Thursday, July 10, 2008

And how to write in the midst of things

Nicola Barker's writing desk, according to The Guardian's Writers' Rooms series, isn't in a study at all but in the corner of the living room. It's a beautiful wooden piece surrounded by an idiosyncratic collection of things.

She says: 'I got the carpenter who made it to cut a small indentation into the table part, so I could slot right into it. It's made from some old stairs. And it has loads of little cupboards in front full of interesting stuff - letters and rosary beads, faulty discs, stickers and whatnot. As I work, my dog, Watson, insists on positioning himself under my chair. '

And Barker wears industrial ear muffs!

I'm interested in Barker's work space because a) I haven't read but am drawn to her 800-plus page novel Darkmans which is a subversive take on what language is and does (I gather) and debates amongst other things the "absurd idea that language has these gaps in it and that lives can somehow just tumble through", and b) I wrote The Blue in the midst of things on an old kitchen table in the corner of the family room accompanied by a piano, 2 guitars, a stack of old board games, a wooden castle, a noticeboard, a filing cabinet and the dog's bed. All pretty tidy but all very much there.

I partly did that to ensure I wrote only in school hours (and in the middle of the night) and fled back to daily life when the children came in the door. Now they're older there's a little less pressure to do that, so I've turned the upstairs spare room into a 'study' for this second novel, but it's not as appealing (less cosy I suppose, and the office chair is rubbish.)

It becomes more appealing when the kids are all home, the electric guitar is getting a work out, Youtube is bleating hip hop, the Sims are doing their thing on the PS2 and the dog needs a walk.... Then I might just trot up those stairs, pull on my 'Colin' cardigan (it belonged to a late friend and helps me write) and close the door.

Or I might take the dog for a walk.

It would be interesting to hear about other NZ writers' rooms. Rachael King admits to working best when things are higgledy-piggledy.

And see the previous post about Virginia Woolf's solitary writing splendour in the 'writing lodge'. Still sounds like she could have done with those ear muffs.


Anonymous said...

I let out a little squeak when I saw this desk of Nicola Barker's, I must have missed it first time around on The Guardian website, how gorgeous is that...

When I read that Virgina was constantly distracted, I thought that was a good thing to my mind, as sometimes for myself ( I can't speak about anyone else) too much sanctity and quiet makes for some blank staring for me.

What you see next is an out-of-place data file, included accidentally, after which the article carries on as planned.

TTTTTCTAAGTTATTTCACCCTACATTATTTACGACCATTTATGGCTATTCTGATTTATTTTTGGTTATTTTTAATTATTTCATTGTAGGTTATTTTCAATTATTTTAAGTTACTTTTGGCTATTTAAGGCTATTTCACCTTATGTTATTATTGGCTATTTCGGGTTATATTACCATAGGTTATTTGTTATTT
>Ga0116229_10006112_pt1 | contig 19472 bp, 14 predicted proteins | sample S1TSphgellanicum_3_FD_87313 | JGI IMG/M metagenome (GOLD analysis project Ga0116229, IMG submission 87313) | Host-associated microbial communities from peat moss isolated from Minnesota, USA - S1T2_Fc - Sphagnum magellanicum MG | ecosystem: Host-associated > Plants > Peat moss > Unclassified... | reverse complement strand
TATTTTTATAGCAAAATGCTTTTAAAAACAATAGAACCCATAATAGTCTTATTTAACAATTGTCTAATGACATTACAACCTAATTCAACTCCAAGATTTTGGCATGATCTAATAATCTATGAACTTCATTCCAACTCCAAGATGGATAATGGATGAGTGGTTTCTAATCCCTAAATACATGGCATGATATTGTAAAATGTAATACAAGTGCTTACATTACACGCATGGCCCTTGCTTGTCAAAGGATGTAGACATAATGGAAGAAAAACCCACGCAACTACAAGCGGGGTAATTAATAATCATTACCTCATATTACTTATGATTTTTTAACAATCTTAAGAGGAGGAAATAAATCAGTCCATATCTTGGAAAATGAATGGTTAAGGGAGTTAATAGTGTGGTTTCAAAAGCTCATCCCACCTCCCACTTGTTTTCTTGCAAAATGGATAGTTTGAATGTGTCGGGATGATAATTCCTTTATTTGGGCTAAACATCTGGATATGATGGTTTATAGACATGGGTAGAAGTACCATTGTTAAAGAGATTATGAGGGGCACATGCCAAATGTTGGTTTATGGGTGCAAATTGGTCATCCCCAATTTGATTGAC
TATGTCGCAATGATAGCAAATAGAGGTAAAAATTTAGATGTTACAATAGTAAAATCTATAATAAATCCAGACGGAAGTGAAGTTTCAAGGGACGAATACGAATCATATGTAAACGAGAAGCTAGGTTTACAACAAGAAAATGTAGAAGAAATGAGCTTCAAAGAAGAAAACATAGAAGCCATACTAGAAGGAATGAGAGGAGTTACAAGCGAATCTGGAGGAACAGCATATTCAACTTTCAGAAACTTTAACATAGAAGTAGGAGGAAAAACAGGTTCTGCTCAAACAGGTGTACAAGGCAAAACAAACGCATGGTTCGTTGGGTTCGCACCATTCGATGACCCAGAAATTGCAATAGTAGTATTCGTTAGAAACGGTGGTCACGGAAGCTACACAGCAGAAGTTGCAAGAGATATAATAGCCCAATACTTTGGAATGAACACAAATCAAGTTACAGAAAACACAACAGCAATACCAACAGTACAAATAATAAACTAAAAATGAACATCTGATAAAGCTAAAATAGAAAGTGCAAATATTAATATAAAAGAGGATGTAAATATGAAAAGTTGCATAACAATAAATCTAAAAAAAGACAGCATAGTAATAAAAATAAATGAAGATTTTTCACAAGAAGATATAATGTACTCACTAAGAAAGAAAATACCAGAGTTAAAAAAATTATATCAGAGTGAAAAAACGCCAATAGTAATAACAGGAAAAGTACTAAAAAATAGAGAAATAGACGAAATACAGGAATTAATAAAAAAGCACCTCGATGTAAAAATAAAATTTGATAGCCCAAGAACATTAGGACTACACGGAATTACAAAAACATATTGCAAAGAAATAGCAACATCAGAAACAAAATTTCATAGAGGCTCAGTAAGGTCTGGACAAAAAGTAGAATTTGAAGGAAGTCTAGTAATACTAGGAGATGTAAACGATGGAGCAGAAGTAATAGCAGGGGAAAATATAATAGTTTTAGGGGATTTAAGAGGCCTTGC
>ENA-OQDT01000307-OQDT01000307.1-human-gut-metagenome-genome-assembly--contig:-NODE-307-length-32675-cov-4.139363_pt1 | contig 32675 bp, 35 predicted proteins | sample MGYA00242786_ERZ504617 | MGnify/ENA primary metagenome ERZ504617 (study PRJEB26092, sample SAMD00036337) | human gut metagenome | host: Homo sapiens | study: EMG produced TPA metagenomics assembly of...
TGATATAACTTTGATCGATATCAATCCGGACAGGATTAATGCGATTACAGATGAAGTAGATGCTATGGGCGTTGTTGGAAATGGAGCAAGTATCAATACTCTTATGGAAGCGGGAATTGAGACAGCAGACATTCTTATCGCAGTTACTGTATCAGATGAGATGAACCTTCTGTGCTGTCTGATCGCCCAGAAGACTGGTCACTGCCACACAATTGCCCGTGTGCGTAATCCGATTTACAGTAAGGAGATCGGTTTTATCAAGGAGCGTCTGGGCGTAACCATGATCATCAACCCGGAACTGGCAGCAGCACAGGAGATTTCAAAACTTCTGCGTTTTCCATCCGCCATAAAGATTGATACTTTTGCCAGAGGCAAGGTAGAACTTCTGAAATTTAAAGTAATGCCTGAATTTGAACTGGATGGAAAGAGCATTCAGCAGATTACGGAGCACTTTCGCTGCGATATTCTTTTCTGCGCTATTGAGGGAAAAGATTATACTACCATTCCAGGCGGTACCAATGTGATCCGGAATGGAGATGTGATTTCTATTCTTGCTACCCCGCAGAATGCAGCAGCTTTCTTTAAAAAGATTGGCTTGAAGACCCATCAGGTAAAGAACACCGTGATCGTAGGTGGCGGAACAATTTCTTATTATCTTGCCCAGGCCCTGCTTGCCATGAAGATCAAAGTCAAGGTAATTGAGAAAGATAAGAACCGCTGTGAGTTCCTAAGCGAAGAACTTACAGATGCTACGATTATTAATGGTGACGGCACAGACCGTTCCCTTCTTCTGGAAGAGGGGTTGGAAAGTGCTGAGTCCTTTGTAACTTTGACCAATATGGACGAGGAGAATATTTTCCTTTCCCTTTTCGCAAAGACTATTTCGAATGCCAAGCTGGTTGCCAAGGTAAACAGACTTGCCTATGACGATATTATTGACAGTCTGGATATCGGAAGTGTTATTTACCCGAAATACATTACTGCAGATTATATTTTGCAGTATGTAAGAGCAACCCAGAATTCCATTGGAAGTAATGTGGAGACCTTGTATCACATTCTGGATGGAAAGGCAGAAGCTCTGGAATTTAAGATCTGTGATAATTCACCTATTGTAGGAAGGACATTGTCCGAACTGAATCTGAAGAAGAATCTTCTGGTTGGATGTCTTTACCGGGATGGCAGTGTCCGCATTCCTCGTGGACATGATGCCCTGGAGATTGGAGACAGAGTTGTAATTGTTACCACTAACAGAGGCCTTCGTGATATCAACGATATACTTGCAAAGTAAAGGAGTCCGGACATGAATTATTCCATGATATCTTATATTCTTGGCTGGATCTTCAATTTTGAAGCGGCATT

My desk is where I google, research and type up as well as work on things in detail. But all first drafts, out in the real bustle of the world... So I was glad to read that you wrote your novel at the kitchen table, nice to think of a novel as the stuff of life

Vanda Symon said...

I'm enjoying this theme of writer's rooms.

I have two writing spaces, the summer one and the winter one.

The summer one is a kind of a sun lounge/ office that Hubby and I share. It's loaded with books and papers and stuff I can't find a home for, and my walls are covered with pictures related to the current novel, cards and postcards from friends, artwork made by the kiddies and post-it notes of the things I should be doing, but frequently forget. My writing is accompanied by the sound of my snoring cat. This room turns into a fridge in winter.

In winter, the cat and I move to the dining room table, in the living area with the heat pump! I generally have to shove aside the various newspapers, kids artworks in progress and assortment of cornflakes and other food crumbs to find a space for the laptop. The down side to this is it's closer to the kettle and the pantry...

Mary McCallum said...

Hmm, interesting, Vanda. Sounds like you write very much in the midst of things too!

What about draping that snoring cat of yours around your shoulders like that nice English writer we looked at recently and you wouldn't have to move office in the winter?

Mary McCallum said...

Oh and thanks, too, Gondal-girl. Yes, I sometimes wonder how the distractions work. Monkish silence could be a bit of a dampener on the creative process. Shifting writing possie at different stages is not a bad idea.

On the other hand, I'm thinking: industrial earmuffs plus shoulder-hugging cat plus exotic desk made of stairs... plus husband who dashes in at odd moments crying out: 'this novel is a masterpiece.'

Now that might jsut work.